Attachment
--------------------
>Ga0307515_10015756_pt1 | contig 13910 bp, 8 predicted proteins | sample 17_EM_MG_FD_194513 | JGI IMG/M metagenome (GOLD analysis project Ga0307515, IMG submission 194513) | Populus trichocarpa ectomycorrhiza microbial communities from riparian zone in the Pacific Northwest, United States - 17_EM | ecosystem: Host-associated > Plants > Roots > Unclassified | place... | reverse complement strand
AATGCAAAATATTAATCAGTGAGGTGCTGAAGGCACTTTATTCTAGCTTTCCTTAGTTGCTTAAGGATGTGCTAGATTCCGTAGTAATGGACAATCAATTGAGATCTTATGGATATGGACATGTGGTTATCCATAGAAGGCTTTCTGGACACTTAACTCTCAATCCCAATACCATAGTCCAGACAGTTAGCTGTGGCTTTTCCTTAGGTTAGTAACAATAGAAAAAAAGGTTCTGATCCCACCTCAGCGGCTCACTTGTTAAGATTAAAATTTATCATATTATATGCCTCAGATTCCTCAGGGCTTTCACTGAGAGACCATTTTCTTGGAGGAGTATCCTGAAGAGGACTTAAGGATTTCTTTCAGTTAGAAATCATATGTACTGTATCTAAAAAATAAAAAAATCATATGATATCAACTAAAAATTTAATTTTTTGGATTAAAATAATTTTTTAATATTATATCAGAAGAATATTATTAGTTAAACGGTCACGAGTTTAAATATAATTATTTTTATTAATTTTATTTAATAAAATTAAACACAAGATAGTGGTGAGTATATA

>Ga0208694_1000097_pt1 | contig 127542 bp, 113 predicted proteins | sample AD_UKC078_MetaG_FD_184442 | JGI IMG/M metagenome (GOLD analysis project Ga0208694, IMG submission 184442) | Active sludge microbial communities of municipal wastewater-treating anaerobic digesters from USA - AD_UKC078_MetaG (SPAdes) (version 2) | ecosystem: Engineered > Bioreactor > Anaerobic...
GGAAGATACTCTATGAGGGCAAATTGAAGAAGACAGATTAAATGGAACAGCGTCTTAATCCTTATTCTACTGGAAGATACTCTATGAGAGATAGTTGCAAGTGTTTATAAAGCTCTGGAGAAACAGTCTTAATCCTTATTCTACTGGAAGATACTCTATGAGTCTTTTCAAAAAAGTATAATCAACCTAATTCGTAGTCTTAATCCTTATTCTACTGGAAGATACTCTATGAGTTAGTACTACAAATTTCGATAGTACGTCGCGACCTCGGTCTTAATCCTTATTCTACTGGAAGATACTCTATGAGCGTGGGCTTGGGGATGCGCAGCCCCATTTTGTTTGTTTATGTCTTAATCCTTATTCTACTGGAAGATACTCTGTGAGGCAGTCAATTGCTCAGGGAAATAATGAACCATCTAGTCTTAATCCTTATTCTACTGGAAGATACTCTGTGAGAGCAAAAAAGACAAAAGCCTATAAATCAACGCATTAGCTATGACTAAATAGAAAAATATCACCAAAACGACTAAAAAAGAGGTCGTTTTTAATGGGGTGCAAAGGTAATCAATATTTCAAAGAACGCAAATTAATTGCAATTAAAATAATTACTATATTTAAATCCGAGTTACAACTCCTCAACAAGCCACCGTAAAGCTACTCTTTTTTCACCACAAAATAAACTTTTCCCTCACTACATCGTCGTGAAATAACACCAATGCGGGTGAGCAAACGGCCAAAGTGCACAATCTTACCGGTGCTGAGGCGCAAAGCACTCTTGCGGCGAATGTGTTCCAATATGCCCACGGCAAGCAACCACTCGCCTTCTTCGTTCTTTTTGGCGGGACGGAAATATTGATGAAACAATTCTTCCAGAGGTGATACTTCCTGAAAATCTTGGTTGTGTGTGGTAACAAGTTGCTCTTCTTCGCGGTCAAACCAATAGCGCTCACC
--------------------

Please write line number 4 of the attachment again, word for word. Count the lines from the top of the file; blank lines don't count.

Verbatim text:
GGAAGATACTCTATGAGGGCAAATTGAAGAAGACAGATTAAATGGAACAGCGTCTTAATCCTTATTCTACTGGAAGATACTCTATGAGAGATAGTTGCAAGTGTTTATAAAGCTCTGGAGAAACAGTCTTAATCCTTATTCTACTGGAAGATACTCTATGAGTCTTTTCAAAAAAGTATAATCAACCTAATTCGTAGTCTTAATCCTTATTCTACTGGAAGATACTCTATGAGTTAGTACTACAAATTTCGATAGTACGTCGCGACCTCGGTCTTAATCCTTATTCTACTGGAAGATACTCTATGAGCGTGGGCTTGGGGATGCGCAGCCCCATTTTGTTTGTTTATGTCTTAATCCTTATTCTACTGGAAGATACTCTGTGAGGCAGTCAATTGCTCAGGGAAATAATGAACCATCTAGTCTTAATCCTTATTCTACTGGAAGATACTCTGTGAGAGCAAAAAAGACAAAAGCCTATAAATCAACGCATTAGCTATGACTAAATAGAAAAATATCACCAAAACGACTAAAAAAGAGGTCGTTTTTAATGGGGTGCAAAGGTAATCAATATTTCAAAGAACGCAAATTAATTGCAATTAAAATAATTACTATATTTAAATCCGAGTTACAACTCCTCAACAAGCCACCGTAAAGCTACTCTTTTTTCACCACAAAATAAACTTTTCCCTCACTACATCGTCGTGAAATAACACCAATGCGGGTGAGCAAACGGCCAAAGTGCACAATCTTACCGGTGCTGAGGCGCAAAGCACTCTTGCGGCGAATGTGTTCCAATATGCCCACGGCAAGCAACCACTCGCCTTCTTCGTTCTTTTTGGCGGGACGGAAATATTGATGAAACAATTCTTCCAGAGGTGATACTTCCTGAAAATCTTGGTTGTGTGTGGTAACAAGTTGCTCTTCTTCGCGGTCAAACCAATAGCGCTCACC